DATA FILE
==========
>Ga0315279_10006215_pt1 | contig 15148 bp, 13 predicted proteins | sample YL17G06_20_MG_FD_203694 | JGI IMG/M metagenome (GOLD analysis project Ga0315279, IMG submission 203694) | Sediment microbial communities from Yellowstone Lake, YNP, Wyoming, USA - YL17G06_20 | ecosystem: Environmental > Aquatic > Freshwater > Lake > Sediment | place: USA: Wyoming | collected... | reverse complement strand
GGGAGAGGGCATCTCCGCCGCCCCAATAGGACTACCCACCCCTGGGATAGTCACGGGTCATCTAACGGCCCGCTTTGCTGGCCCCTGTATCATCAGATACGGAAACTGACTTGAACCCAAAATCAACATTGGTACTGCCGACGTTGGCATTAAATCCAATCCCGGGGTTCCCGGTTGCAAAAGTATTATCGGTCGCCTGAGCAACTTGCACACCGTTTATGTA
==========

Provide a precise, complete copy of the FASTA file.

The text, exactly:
>Ga0315279_10006215_pt1 | contig 15148 bp, 13 predicted proteins | sample YL17G06_20_MG_FD_203694 | JGI IMG/M metagenome (GOLD analysis project Ga0315279, IMG submission 203694) | Sediment microbial communities from Yellowstone Lake, YNP, Wyoming, USA - YL17G06_20 | ecosystem: Environmental > Aquatic > Freshwater > Lake > Sediment | place: USA: Wyoming | collected... | reverse complement strand
GGGAGAGGGCATCTCCGCCGCCCCAATAGGACTACCCACCCCTGGGATAGTCACGGGTCATCTAACGGCCCGCTTTGCTGGCCCCTGTATCATCAGATACGGAAACTGACTTGAACCCAAAATCAACATTGGTACTGCCGACGTTGGCATTAAATCCAATCCCGGGGTTCCCGGTTGCAAAAGTATTATCGGTCGCCTGAGCAACTTGCACACCGTTTATGTA